With the demise of the netbook, there has been a gap at the compact end of the market that spending a £1,000 on an ultrabook doesn’t really solve. I used to love my Asus EEE 901; it had a 9 inch screen, an Atom processor that was good enough for blogging, surfing the web, doing the odd bit of light gaming (Space Rangers 2 and Football Manager mostly), decent battery life and it slipped into my manbag with no problem. Yes, the de facto screen resolution of 1,024×768 was a bit crap but by and large it was £200 well spent. What I would have loved though was the same hardware and a smaller screen in the 701 chassis, because that was truly portable. Of course the marketing departments eventually got involved and feature creep eventually lead to a blurring of the line between netbooks and low end laptops in price and spec, which ultimately lead to their demise. It’s interesting to see though that Asus, the originator of netbooks back in the day when they were called SCCs (small, cheap computers) is relaunching them.
Since my trusty EEE 901 gave up the ghost a couple of years ago, I’ve tried various alternatives as a portable machine for using when I’m out and about. The ASUS Transformerpad TF300T was probably the best of the alternatives. If you don’t know, it’s an Android hybrid tablet with a dockable keyboard. Both the tablet and the keyboard have a large battery in them, giving a potential 15 hours or so of battery use. Unfortunately some units, including mine, had a hardware fault that meant the battery drained overnight in standby if the keyboard dock was attached. This could only be fixed by returning the unit to ASUS for repair. Even so, there were so fairly significant issues that stopped the Transformerpad being an ideal replacement for a netbook, not least of all the operating system. I like Android, I’ve been using it since version 1.6 but it’s only when you’re using it in a desktop environment that you get to see how something so well set up for touch can make regular keyboard and mouse use problematic. For example the majority of websites stubbornly defaulted to the mobile version, text editing uses the cut & paste method for touchscreens, and using Google Docs from the web browser was a faff. The UI issues coupled with a screen that should have been higher res given it’s size, made the whole thing a somewhat frustrating experience.
You can of course get any number of very good keyboard covers for the iPad, some of which cost around £100 on top of the price of an iPad itself. The case for an iPad Mini and keyboard cover is much better to my mind than a full sized iPad because by that point you’ve already passed well into laptop price territory.
So the next potential netbook/laptop replacement has to be a Windows 8.1 tablet. There are many to chose from in the 8 inch category, a lot of which also retail for well under £200. The device I’ve used is the Lenovo Miix 2, which can be found for around £170 if you look hard enough. It runs a quadcore baytrail Atom CPU, has a couple of gigs of ram, 32GB of onboard storage and an 8 inch screen with a resolution of 1,280x 800. The screen resolution isn’t brilliant compared to the full HD and higher that’s now found on a lot of tablets but it’s better than what you’d find on a netbook and the same as found on the larger screened Transformerpad.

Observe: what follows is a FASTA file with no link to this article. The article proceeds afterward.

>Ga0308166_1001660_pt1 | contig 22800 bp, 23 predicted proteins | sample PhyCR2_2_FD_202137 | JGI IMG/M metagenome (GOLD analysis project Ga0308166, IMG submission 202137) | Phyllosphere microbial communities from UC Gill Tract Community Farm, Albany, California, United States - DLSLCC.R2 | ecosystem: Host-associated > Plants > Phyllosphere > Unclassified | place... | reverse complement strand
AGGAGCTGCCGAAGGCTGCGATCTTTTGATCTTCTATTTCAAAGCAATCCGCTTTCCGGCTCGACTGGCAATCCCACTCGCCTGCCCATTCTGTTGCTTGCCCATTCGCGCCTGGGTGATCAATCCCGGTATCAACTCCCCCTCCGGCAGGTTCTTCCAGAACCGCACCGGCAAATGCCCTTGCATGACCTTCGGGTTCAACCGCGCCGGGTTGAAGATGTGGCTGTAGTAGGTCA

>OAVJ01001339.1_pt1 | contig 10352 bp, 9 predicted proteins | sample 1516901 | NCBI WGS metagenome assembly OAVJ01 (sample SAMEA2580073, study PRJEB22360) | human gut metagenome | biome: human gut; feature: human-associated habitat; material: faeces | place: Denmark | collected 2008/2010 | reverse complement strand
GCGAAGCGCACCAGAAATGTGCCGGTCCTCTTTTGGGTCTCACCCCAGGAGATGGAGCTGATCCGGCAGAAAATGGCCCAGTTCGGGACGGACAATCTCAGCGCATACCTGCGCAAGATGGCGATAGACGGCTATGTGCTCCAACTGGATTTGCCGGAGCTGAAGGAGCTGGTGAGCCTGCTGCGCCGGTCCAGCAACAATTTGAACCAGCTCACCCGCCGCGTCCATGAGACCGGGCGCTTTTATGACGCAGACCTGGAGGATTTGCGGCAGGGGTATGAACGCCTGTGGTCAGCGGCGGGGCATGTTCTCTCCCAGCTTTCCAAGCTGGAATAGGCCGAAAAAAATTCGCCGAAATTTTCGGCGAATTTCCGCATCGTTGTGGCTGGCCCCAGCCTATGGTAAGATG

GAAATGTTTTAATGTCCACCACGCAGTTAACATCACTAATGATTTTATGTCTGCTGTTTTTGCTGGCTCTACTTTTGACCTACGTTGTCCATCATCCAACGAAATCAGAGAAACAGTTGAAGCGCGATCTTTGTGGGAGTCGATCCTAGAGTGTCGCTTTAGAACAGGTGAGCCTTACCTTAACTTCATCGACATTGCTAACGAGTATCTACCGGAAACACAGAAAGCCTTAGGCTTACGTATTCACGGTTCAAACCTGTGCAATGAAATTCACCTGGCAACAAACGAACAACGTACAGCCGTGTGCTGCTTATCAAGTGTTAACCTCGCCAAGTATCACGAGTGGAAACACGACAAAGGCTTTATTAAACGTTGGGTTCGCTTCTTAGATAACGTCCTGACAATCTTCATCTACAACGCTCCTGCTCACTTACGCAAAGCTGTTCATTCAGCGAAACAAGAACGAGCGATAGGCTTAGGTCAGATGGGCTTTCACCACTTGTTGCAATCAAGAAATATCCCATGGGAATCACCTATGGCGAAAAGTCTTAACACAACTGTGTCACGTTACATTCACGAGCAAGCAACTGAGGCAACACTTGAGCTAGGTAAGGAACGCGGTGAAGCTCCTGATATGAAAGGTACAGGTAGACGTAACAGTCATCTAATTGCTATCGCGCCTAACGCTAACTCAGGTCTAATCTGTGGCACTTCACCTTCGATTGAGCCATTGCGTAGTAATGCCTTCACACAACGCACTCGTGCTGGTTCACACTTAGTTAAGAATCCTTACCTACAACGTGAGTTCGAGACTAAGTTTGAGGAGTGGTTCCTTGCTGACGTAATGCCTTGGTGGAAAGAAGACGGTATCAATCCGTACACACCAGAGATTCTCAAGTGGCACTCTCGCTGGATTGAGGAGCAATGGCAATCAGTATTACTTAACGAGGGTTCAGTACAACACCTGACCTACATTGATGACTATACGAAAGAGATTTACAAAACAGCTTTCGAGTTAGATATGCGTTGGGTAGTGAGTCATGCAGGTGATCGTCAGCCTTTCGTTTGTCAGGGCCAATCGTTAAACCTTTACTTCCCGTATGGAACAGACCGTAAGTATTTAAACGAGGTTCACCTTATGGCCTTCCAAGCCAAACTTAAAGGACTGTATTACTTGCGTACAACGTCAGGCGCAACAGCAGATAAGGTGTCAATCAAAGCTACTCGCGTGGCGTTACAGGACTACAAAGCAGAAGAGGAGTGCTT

Right from the start the interesting thing about a Windows 8.1 tablet is that you find the exact reverse of all the problems that you had with a keyboard and mouse based Android device. Something as basic as toggling the Bluetooth on and off, is a major faff for example, and the app store isn’t exactly bursting with decent alternatives to IOS or Android favourites. Yes, the live tile start screen makes much more sense on a tablet than it does on a laptop, even a touchscreen laptop but once you step out of the app environment into native Windows programmes, things get tricky. Pinch/zoom works well but hitting menus and buttons on the normal desktop are difficult, even with a capacitive stylus like the Bamboo pen I spent about £6 on.
Where the tablet comes into it’s own is with a bluetooth mouse and keyboard attached. As you can see from the photo, my now ancient yet still trusty Stowaway BT keyboard and mouse magically transform the Miix 2 into a proper portable workstation. I’m logged into this blog on the WordPress backend, writing a piece on 2 step authentication for Google accounts and it’s flawless. Obviously there are inherent limitations in using a set up like this in as much as it’s not truly a laptop replacement as you can’t place the whole thing on your lap. There are some 3rd party keyboard covers available but they’re pretty much a lottery once you leave the comfort of Logitech and other familiar brands.
In a sense it’s an equally unsatisfying solution as the ASUS Transformerpad of course. The Lenovo Miix 2 does the PC part brilliantly but struggles more so with the tablet side of things. Don’t get me wrong, you can, with a lot of searching around, find some great apps for the tablet side of Windows 8.1 but it is a struggle and there are obvious gaps that are just plain irritating- no SONOS, no G+ (so you have to butter fingers your way around a web browser), the default calendar app won’t sync with Google calendars, and so on. On the plus side since you can launch a proper desktop browser, things like Sky Go are a lot easier to run than they are on Android but overall the tablet side is a disappointment. Don’t get me wrong, I now have apps like Twitter, Facebook, Flipboard, Zinio, Tunein Radio, Kindle and Netflix installed, so it’s not all bad by any stretch. I’ve even managed to get a calendar app that syncs with my Google Calendar working. Which is nice. Chrome remote desktop also works like a dream, which means I can remote into my tablet should I wish to.